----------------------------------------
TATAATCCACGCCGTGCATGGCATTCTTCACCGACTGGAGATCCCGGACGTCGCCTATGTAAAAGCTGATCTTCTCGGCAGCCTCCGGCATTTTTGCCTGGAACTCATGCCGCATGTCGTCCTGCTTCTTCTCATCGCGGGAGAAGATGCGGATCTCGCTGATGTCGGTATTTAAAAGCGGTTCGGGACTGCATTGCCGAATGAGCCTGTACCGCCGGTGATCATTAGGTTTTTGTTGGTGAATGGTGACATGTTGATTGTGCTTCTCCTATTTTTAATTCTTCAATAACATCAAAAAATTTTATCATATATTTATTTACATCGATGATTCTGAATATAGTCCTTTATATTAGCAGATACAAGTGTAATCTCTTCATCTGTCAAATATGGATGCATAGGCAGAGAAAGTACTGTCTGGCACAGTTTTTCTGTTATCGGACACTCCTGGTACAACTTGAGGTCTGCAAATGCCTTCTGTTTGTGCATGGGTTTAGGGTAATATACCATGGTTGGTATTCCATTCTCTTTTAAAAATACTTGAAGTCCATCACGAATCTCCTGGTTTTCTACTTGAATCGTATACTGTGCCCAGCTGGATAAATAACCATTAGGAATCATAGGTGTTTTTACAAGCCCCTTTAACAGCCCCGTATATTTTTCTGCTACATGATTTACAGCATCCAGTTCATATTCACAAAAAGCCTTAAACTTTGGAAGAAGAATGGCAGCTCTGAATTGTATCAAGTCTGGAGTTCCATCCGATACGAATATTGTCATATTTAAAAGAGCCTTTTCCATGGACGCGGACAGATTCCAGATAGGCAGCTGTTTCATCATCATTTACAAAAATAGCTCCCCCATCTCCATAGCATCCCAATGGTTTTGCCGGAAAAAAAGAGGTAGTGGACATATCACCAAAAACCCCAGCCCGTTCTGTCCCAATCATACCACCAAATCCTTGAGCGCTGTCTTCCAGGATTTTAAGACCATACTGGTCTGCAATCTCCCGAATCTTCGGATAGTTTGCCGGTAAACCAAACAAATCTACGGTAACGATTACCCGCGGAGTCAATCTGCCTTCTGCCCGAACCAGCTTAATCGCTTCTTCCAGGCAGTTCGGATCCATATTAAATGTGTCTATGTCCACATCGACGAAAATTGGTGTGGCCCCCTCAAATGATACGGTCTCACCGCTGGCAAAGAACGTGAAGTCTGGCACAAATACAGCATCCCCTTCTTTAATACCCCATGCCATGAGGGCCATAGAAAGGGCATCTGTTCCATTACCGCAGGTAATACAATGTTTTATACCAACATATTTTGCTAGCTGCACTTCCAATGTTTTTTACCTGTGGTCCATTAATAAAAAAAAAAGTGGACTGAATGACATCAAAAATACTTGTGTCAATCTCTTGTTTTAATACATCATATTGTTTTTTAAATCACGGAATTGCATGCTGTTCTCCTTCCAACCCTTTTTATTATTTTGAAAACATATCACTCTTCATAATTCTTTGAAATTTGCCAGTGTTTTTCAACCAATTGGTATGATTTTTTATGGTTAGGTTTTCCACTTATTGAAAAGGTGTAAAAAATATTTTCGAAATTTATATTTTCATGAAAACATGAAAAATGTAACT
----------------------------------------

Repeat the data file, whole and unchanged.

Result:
TATAATCCACGCCGTGCATGGCATTCTTCACCGACTGGAGATCCCGGACGTCGCCTATGTAAAAGCTGATCTTCTCGGCAGCCTCCGGCATTTTTGCCTGGAACTCATGCCGCATGTCGTCCTGCTTCTTCTCATCGCGGGAGAAGATGCGGATCTCGCTGATGTCGGTATTTAAAAGCGGTTCGGGACTGCATTGCCGAATGAGCCTGTACCGCCGGTGATCATTAGGTTTTTGTTGGTGAATGGTGACATGTTGATTGTGCTTCTCCTATTTTTAATTCTTCAATAACATCAAAAAATTTTATCATATATTTATTTACATCGATGATTCTGAATATAGTCCTTTATATTAGCAGATACAAGTGTAATCTCTTCATCTGTCAAATATGGATGCATAGGCAGAGAAAGTACTGTCTGGCACAGTTTTTCTGTTATCGGACACTCCTGGTACAACTTGAGGTCTGCAAATGCCTTCTGTTTGTGCATGGGTTTAGGGTAATATACCATGGTTGGTATTCCATTCTCTTTTAAAAATACTTGAAGTCCATCACGAATCTCCTGGTTTTCTACTTGAATCGTATACTGTGCCCAGCTGGATAAATAACCATTAGGAATCATAGGTGTTTTTACAAGCCCCTTTAACAGCCCCGTATATTTTTCTGCTACATGATTTACAGCATCCAGTTCATATTCACAAAAAGCCTTAAACTTTGGAAGAAGAATGGCAGCTCTGAATTGTATCAAGTCTGGAGTTCCATCCGATACGAATATTGTCATATTTAAAAGAGCCTTTTCCATGGACGCGGACAGATTCCAGATAGGCAGCTGTTTCATCATCATTTACAAAAATAGCTCCCCCATCTCCATAGCATCCCAATGGTTTTGCCGGAAAAAAAGAGGTAGTGGACATATCACCAAAAACCCCAGCCCGTTCTGTCCCAATCATACCACCAAATCCTTGAGCGCTGTCTTCCAGGATTTTAAGACCATACTGGTCTGCAATCTCCCGAATCTTCGGATAGTTTGCCGGTAAACCAAACAAATCTACGGTAACGATTACCCGCGGAGTCAATCTGCCTTCTGCCCGAACCAGCTTAATCGCTTCTTCCAGGCAGTTCGGATCCATATTAAATGTGTCTATGTCCACATCGACGAAAATTGGTGTGGCCCCCTCAAATGATACGGTCTCACCGCTGGCAAAGAACGTGAAGTCTGGCACAAATACAGCATCCCCTTCTTTAATACCCCATGCCATGAGGGCCATAGAAAGGGCATCTGTTCCATTACCGCAGGTAATACAATGTTTTATACCAACATATTTTGCTAGCTGCACTTCCAATGTTTTTTACCTGTGGTCCATTAATAAAAAAAAAAGTGGACTGAATGACATCAAAAATACTTGTGTCAATCTCTTGTTTTAATACATCATATTGTTTTTTAAATCACGGAATTGCATGCTGTTCTCCTTCCAACCCTTTTTATTATTTTGAAAACATATCACTCTTCATAATTCTTTGAAATTTGCCAGTGTTTTTCAACCAATTGGTATGATTTTTTATGGTTAGGTTTTCCACTTATTGAAAAGGTGTAAAAAATATTTTCGAAATTTATATTTTCATGAAAACATGAAAAATGTAACT